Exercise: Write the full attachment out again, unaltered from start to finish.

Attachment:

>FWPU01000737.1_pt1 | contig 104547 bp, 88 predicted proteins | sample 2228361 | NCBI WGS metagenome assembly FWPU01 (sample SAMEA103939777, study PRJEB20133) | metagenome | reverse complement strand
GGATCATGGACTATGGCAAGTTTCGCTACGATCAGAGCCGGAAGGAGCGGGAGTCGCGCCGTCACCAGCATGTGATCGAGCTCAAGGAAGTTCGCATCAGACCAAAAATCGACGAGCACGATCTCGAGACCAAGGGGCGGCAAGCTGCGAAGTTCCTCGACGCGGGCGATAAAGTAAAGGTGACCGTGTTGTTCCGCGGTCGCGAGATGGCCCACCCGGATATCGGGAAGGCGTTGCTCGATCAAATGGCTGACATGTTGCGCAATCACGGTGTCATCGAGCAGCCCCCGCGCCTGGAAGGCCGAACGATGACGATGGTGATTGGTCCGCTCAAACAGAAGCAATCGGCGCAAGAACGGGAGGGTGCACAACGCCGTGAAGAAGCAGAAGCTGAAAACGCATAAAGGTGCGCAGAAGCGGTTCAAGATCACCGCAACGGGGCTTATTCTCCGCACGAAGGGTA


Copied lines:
>FWPU01000737.1_pt1 | contig 104547 bp, 88 predicted proteins | sample 2228361 | NCBI WGS metagenome assembly FWPU01 (sample SAMEA103939777, study PRJEB20133) | metagenome | reverse complement strand
GGATCATGGACTATGGCAAGTTTCGCTACGATCAGAGCCGGAAGGAGCGGGAGTCGCGCCGTCACCAGCATGTGATCGAGCTCAAGGAAGTTCGCATCAGACCAAAAATCGACGAGCACGATCTCGAGACCAAGGGGCGGCAAGCTGCGAAGTTCCTCGACGCGGGCGATAAAGTAAAGGTGACCGTGTTGTTCCGCGGTCGCGAGATGGCCCACCCGGATATCGGGAAGGCGTTGCTCGATCAAATGGCTGACATGTTGCGCAATCACGGTGTCATCGAGCAGCCCCCGCGCCTGGAAGGCCGAACGATGACGATGGTGATTGGTCCGCTCAAACAGAAGCAATCGGCGCAAGAACGGGAGGGTGCACAACGCCGTGAAGAAGCAGAAGCTGAAAACGCATAAAGGTGCGCAGAAGCGGTTCAAGATCACCGCAACGGGGCTTATTCTCCGCACGAAGGGTA